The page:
Copepod foraging behaviour shapes the functional response: new paper

Thursday 17 Aug 17


Thomas Kiørboe
DTU Aqua
+45 35 88 34 01


Ken Haste Andersen
Professor, Head of Section
DTU Aqua
+45 35 88 33 99

Why search for food if there is little or nothing of it? And why spend a lot of effort foraging if there is plenty of it, particularly since foraging implies elevated predation risk? Copepod modify their foraging effort in response to prey availability to optimizes their fitness

The functional response in feeding rate to prey concentration is the main determinant of predator-prey interactions and, hence, energy flow in food webs and, thus, an important ingredient in food web models. Do we have to quantify the functional response species by species, or can we derive the magnitude and shape of the functional response from simple considerations that allow generalisations across species? In a new study we applied optimal foraging theory to predict how zooplankton with different feeding strategies (active vs passive feeders) should modify their foraging activity in response to prey availability and presence of predators to optimize their fitness, and we tested the predictions experimentally. Active feeders beat their appendages to generate a feeding current, from which they harvest prey. Theory predicts that they should reduce foraging effort at both high and low prey concentrations and in the presence of predators, and the copepod Acartia tonsa behaves as predicted.  Passive foragers (ambush feeders) in contrast spend almost no effort foraging as they just wait for prey to pass within their dining sphere, and are expected to have a foraging behaviour that is invariant with prey availability and presence of predators. The examined ambush feeders behave as predicted. These predictable differences in foraging effort lead to different functional responses, Type III and II, respectively, with very different implications to food web interactions and population stability. A survey of the literature revealed that ambush feeders consistently have a type II functional response, as predicted, and that active feeders mainly had a type III response, although there were important and unexplained deviations from this main pattern.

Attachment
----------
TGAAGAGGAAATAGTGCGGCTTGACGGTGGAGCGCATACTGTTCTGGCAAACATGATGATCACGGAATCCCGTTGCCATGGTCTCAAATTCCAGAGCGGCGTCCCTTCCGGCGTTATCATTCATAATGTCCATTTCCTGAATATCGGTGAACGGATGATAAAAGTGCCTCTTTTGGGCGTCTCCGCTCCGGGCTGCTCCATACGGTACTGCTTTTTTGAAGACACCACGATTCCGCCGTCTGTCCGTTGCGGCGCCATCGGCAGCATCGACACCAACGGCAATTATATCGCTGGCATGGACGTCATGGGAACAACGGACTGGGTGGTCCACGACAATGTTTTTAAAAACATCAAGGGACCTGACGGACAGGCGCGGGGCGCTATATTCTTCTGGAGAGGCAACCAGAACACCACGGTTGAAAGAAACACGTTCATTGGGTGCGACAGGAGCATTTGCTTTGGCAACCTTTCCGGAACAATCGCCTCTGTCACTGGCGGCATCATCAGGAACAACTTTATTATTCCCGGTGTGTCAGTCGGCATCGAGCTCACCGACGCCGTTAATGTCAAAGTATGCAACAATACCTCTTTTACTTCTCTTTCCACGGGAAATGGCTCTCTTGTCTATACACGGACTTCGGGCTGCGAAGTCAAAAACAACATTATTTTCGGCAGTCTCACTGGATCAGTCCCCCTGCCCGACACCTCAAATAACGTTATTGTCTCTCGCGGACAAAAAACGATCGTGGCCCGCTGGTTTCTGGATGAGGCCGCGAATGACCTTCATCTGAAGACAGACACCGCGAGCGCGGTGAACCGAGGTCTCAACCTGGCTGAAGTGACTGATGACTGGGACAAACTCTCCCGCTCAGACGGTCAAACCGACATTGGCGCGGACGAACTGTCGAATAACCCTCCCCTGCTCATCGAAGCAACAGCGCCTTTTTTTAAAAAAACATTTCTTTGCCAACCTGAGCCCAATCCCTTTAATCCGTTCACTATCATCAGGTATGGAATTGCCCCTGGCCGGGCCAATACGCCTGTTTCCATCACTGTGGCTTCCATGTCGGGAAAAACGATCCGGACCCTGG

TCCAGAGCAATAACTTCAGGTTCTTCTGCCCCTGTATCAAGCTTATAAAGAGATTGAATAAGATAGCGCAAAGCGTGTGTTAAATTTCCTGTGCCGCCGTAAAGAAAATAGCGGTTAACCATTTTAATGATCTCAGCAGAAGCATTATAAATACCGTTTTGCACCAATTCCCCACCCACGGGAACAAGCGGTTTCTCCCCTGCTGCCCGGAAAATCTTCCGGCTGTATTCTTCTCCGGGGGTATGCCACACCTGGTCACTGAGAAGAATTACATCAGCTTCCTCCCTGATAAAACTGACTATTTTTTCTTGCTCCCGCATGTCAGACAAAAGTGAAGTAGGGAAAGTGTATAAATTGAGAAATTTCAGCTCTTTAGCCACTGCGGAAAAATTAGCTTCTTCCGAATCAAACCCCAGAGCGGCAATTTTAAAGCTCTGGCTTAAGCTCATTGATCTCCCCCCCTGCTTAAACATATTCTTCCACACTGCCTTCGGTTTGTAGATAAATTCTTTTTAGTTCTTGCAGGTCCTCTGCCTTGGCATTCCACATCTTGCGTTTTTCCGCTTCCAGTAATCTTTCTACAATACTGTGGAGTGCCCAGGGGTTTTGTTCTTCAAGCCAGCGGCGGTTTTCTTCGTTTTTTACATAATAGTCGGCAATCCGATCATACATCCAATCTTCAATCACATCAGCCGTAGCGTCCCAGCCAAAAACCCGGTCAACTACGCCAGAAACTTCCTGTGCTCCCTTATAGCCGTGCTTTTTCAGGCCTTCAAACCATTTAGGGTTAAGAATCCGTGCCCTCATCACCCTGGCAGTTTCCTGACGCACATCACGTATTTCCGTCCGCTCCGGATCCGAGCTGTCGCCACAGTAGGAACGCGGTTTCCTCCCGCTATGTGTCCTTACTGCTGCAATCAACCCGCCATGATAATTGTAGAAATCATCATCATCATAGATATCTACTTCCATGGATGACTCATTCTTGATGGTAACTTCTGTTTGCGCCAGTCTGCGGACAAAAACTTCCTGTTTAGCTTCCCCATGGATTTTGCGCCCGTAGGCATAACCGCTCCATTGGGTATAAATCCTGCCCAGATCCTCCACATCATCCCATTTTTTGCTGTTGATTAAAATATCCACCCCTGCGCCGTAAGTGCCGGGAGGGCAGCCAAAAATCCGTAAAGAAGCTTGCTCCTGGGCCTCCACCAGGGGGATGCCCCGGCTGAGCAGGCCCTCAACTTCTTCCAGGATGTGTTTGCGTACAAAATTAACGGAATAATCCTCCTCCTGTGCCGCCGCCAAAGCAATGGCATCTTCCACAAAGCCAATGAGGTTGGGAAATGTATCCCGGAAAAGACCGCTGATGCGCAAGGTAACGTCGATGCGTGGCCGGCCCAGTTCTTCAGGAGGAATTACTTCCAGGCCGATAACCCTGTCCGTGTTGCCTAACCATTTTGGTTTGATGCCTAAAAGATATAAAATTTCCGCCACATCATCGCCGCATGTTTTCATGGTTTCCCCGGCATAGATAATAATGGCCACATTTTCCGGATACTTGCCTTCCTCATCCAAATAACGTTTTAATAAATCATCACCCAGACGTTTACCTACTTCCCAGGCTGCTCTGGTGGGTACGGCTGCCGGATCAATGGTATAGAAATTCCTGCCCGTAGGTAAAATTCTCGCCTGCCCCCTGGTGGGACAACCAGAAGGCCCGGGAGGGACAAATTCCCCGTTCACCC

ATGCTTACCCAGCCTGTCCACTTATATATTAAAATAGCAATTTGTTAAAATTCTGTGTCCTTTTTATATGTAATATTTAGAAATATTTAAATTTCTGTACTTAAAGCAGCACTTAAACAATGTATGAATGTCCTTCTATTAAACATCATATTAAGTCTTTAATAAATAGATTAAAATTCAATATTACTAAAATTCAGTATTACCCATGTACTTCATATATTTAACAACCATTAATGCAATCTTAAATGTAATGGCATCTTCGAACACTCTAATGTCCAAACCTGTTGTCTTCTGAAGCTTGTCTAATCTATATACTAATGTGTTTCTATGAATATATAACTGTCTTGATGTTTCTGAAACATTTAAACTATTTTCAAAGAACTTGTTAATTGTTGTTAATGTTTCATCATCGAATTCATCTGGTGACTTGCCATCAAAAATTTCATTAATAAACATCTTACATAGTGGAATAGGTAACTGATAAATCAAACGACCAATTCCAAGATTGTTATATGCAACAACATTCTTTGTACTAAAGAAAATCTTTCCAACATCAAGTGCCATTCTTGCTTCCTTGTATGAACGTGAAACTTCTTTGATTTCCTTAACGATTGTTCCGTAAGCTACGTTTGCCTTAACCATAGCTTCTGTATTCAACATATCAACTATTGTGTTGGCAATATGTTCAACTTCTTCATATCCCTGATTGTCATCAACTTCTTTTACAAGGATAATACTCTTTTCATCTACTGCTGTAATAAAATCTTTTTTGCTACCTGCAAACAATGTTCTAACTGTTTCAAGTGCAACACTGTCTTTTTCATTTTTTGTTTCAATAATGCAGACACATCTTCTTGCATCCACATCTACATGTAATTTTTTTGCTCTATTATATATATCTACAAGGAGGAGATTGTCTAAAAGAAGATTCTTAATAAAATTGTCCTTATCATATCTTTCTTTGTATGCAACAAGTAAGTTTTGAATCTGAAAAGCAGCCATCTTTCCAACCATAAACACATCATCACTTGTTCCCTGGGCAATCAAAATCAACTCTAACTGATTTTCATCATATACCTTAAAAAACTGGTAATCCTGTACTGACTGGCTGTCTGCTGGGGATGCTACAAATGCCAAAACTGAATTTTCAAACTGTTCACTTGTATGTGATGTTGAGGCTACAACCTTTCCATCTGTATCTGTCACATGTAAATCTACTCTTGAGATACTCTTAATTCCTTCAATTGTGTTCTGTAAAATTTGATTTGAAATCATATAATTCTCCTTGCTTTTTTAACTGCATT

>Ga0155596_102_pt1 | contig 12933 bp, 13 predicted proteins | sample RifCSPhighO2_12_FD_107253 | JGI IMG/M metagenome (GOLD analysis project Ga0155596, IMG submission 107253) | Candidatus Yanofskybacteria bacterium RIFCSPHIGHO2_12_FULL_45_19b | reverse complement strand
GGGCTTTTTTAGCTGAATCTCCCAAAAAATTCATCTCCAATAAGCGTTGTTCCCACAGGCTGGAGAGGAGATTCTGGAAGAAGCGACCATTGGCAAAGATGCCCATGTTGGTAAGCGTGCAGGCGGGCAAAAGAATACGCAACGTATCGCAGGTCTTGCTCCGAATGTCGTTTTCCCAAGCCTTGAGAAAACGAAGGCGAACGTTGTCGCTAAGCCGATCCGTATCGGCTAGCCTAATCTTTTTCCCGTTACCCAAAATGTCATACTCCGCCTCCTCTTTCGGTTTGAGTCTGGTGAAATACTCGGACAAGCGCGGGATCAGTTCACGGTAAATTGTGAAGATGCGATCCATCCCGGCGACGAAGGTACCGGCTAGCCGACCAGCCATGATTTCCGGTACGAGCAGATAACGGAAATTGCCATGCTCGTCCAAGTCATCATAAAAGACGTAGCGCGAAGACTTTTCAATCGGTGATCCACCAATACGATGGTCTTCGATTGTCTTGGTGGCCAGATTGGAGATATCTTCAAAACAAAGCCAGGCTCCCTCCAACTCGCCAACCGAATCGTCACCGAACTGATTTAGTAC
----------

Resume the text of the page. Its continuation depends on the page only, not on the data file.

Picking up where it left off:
Read the paper here

Kiørboe T, Saiz E, Tiselius P, Andersen KH (2017) Adaptive Feeding behavior and functional responses in pelagic copepods. Limnol Oceanogr in press. DOI 10.1002/lno.10632. Available online